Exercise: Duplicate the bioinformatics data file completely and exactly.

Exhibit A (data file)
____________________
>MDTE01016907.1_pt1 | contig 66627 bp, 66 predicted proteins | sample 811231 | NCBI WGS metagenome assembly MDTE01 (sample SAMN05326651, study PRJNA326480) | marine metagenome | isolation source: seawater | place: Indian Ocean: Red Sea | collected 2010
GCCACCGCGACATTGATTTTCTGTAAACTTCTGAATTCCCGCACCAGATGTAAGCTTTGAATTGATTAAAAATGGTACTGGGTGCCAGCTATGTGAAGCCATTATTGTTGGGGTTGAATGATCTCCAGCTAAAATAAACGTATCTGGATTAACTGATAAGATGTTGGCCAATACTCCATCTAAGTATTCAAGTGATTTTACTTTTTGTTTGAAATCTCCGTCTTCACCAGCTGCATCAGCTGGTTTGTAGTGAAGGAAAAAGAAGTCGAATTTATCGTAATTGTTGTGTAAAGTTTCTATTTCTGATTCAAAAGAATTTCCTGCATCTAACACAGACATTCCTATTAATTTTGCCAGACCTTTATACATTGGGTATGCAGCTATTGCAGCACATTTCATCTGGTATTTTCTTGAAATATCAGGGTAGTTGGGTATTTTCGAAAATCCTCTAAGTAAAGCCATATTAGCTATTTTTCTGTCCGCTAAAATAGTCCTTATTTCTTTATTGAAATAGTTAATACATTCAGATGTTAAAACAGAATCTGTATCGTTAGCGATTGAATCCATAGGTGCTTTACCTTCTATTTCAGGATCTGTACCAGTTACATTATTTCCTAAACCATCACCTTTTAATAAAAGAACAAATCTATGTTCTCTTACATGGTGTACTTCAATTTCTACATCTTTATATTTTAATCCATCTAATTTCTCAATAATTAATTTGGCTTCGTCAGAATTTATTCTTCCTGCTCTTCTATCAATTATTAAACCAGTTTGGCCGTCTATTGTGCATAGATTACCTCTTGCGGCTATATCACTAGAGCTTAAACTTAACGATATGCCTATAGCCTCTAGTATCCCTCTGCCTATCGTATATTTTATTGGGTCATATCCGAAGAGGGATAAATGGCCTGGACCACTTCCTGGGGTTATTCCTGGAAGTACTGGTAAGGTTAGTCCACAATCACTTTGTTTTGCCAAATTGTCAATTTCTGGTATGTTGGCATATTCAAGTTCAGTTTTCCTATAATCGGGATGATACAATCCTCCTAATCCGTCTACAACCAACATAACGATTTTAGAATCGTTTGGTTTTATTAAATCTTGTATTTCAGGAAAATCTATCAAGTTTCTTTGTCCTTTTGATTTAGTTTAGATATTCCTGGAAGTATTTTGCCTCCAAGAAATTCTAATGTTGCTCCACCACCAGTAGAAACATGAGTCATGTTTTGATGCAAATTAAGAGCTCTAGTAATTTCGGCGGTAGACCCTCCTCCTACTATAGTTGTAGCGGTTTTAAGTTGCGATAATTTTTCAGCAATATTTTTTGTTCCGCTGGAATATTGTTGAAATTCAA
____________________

>MDTE01016907.1_pt1 | contig 66627 bp, 66 predicted proteins | sample 811231 | NCBI WGS metagenome assembly MDTE01 (sample SAMN05326651, study PRJNA326480) | marine metagenome | isolation source: seawater | place: Indian Ocean: Red Sea | collected 2010
GCCACCGCGACATTGATTTTCTGTAAACTTCTGAATTCCCGCACCAGATGTAAGCTTTGAATTGATTAAAAATGGTACTGGGTGCCAGCTATGTGAAGCCATTATTGTTGGGGTTGAATGATCTCCAGCTAAAATAAACGTATCTGGATTAACTGATAAGATGTTGGCCAATACTCCATCTAAGTATTCAAGTGATTTTACTTTTTGTTTGAAATCTCCGTCTTCACCAGCTGCATCAGCTGGTTTGTAGTGAAGGAAAAAGAAGTCGAATTTATCGTAATTGTTGTGTAAAGTTTCTATTTCTGATTCAAAAGAATTTCCTGCATCTAACACAGACATTCCTATTAATTTTGCCAGACCTTTATACATTGGGTATGCAGCTATTGCAGCACATTTCATCTGGTATTTTCTTGAAATATCAGGGTAGTTGGGTATTTTCGAAAATCCTCTAAGTAAAGCCATATTAGCTATTTTTCTGTCCGCTAAAATAGTCCTTATTTCTTTATTGAAATAGTTAATACATTCAGATGTTAAAACAGAATCTGTATCGTTAGCGATTGAATCCATAGGTGCTTTACCTTCTATTTCAGGATCTGTACCAGTTACATTATTTCCTAAACCATCACCTTTTAATAAAAGAACAAATCTATGTTCTCTTACATGGTGTACTTCAATTTCTACATCTTTATATTTTAATCCATCTAATTTCTCAATAATTAATTTGGCTTCGTCAGAATTTATTCTTCCTGCTCTTCTATCAATTATTAAACCAGTTTGGCCGTCTATTGTGCATAGATTACCTCTTGCGGCTATATCACTAGAGCTTAAACTTAACGATATGCCTATAGCCTCTAGTATCCCTCTGCCTATCGTATATTTTATTGGGTCATATCCGAAGAGGGATAAATGGCCTGGACCACTTCCTGGGGTTATTCCTGGAAGTACTGGTAAGGTTAGTCCACAATCACTTTGTTTTGCCAAATTGTCAATTTCTGGTATGTTGGCATATTCAAGTTCAGTTTTCCTATAATCGGGATGATACAATCCTCCTAATCCGTCTACAACCAACATAACGATTTTAGAATCGTTTGGTTTTATTAAATCTTGTATTTCAGGAAAATCTATCAAGTTTCTTTGTCCTTTTGATTTAGTTTAGATATTCCTGGAAGTATTTTGCCTCCAAGAAATTCTAATGTTGCTCCACCACCAGTAGAAACATGAGTCATGTTTTGATGCAAATTAAGAGCTCTAGTAATTTCGGCGGTAGACCCTCCTCCTACTATAGTTGTAGCGGTTTTAAGTTGCGATAATTTTTCAGCAATATTTTTTGTTCCGCTGGAATATTGTTGAAATTCAA